Christmas in October

Right now it’s snowing heavily outside my living room windows, and I’m grading papers while wearing a heavy sweater and extra pairs (pairs, not just an extra pair) of socks. Winter, not to put too fine a point on it, has arrived.

Last winter, my school has something like eleven snow days and five or six early dismissals or late arrivals. This early sign of a bad winter — snow before Halloween, and quite a lot of it — suggests that I should be thinking how to deliver teachingg, learning, and training without necessarily having kids in class to do it.

That means returning to my video presentations, or developing more slideshows on slideshare.net, and designing more lessons to be delivered by other means an face-to-face. If today’s snowstorm turns out to be an indicator, we might well lose three weeks of school to winter weather, and not just two.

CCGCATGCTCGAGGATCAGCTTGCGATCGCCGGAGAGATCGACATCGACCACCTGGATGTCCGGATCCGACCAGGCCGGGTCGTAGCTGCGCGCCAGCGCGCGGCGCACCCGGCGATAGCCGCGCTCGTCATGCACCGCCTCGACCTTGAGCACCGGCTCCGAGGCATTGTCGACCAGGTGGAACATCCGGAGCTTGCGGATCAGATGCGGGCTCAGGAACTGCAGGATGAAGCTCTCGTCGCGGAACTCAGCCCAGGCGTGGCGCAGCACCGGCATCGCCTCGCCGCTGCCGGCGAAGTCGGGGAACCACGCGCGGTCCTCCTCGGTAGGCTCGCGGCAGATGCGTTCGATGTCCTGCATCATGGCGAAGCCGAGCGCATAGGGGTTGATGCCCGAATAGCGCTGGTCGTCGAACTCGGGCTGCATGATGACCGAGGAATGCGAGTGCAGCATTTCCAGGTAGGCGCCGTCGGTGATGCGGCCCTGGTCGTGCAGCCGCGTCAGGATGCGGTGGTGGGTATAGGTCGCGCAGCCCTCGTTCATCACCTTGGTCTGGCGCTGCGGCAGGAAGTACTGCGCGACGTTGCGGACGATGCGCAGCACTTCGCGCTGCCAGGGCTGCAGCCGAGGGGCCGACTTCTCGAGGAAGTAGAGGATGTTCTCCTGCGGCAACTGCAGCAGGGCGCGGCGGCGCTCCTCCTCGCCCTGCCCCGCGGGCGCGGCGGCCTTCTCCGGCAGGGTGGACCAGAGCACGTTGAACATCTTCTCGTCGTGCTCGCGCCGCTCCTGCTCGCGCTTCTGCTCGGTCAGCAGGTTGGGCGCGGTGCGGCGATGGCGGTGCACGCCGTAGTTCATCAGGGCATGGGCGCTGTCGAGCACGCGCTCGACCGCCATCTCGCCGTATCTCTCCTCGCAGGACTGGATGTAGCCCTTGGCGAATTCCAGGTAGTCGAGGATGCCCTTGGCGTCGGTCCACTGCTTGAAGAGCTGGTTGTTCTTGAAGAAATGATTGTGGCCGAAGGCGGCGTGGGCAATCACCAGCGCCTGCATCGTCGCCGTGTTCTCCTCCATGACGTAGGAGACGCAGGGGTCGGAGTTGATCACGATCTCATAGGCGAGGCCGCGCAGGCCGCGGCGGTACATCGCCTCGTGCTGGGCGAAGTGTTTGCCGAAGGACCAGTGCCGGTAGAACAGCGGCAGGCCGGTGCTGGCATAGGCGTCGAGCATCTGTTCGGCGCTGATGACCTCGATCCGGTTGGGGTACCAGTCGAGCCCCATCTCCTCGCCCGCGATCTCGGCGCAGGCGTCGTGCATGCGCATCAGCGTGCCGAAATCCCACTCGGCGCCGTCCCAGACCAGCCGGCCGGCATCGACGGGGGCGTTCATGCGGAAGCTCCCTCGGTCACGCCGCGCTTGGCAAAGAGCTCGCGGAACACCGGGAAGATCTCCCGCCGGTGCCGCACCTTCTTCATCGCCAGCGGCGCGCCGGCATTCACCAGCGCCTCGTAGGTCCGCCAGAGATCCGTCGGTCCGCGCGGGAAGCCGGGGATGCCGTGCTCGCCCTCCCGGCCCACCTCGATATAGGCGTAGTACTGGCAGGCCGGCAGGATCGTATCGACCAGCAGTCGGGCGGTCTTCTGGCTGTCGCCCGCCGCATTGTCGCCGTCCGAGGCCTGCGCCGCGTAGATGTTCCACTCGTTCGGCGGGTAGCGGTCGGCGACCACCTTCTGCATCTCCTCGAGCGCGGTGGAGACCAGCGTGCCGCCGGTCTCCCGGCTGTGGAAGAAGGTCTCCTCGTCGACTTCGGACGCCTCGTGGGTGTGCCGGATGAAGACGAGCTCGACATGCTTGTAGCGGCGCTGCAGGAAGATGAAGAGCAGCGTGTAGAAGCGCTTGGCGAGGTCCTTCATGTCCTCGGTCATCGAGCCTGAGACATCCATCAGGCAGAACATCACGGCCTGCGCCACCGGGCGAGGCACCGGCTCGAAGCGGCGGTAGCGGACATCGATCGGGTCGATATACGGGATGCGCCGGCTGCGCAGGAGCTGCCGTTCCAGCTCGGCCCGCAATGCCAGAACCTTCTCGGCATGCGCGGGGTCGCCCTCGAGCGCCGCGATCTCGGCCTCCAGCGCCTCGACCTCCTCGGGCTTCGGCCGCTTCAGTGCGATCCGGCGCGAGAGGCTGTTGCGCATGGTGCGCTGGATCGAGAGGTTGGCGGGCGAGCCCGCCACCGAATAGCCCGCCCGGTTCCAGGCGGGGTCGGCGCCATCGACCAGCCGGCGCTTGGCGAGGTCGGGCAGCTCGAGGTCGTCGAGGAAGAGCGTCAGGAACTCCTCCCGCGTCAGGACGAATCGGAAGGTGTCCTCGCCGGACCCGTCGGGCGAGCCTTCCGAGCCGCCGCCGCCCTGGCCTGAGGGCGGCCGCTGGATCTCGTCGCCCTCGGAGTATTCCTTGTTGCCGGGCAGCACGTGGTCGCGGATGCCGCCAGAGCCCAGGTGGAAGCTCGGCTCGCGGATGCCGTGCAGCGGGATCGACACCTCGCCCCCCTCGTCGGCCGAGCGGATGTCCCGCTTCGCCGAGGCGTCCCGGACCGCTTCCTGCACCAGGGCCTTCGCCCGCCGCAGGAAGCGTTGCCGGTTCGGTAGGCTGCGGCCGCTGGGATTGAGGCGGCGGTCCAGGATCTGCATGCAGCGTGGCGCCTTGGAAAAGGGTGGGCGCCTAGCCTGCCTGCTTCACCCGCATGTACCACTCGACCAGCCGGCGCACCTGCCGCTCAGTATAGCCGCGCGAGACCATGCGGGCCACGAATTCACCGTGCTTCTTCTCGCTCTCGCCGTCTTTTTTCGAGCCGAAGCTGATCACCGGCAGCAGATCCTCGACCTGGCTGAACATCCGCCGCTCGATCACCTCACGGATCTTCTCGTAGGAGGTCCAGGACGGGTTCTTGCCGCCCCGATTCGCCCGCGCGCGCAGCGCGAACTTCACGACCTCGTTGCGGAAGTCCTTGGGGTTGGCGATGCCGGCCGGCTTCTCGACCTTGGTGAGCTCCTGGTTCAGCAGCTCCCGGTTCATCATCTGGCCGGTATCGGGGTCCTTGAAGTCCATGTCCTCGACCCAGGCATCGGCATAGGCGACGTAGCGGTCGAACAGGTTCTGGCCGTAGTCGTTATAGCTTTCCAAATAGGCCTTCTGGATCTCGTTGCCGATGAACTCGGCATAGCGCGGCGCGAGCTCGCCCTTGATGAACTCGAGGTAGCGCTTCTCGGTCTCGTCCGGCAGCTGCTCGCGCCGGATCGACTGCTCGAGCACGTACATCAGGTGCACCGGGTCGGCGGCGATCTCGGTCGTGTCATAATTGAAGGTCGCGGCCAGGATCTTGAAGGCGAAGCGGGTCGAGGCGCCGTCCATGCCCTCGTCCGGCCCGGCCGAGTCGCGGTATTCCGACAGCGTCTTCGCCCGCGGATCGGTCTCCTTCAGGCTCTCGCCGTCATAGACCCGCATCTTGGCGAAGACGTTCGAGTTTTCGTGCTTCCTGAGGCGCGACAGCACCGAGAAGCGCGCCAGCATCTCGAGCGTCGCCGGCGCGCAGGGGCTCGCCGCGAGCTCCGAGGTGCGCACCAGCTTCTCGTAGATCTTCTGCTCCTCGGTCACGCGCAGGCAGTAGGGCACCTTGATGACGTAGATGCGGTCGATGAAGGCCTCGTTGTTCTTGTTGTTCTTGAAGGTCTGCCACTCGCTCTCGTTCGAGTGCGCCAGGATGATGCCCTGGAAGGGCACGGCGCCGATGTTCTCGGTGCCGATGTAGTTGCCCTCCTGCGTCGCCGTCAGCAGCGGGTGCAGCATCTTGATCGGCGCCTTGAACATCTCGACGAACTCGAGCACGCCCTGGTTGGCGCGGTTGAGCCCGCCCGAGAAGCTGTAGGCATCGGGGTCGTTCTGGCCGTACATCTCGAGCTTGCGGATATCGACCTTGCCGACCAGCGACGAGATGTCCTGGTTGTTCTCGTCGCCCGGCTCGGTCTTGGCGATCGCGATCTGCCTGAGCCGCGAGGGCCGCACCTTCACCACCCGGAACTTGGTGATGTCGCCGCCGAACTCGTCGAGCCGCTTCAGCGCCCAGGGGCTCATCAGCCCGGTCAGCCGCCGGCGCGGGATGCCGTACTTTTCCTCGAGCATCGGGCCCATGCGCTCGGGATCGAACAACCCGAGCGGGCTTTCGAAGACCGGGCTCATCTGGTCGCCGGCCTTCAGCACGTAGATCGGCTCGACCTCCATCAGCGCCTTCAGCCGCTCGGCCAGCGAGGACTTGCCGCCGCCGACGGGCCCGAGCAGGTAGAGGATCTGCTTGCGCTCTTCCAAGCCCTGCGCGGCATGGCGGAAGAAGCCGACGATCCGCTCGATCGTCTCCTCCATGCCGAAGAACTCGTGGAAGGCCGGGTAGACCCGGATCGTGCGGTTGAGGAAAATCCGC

But at that point, one has to ask — should we be rethinking the school calendar anyway? If our school year is going to be this heavily disrupted, maybe we should just plan to take part of January and February off, and load up weeks somewhere else.

Thisis just me speculating out loud — my school isn’t thinking about making changes to accommodate Momma Nature’s renewed ill humor, and neither is yours. After how many years of disruptive weather, though, should a revision of e school calendar be on the agenda?

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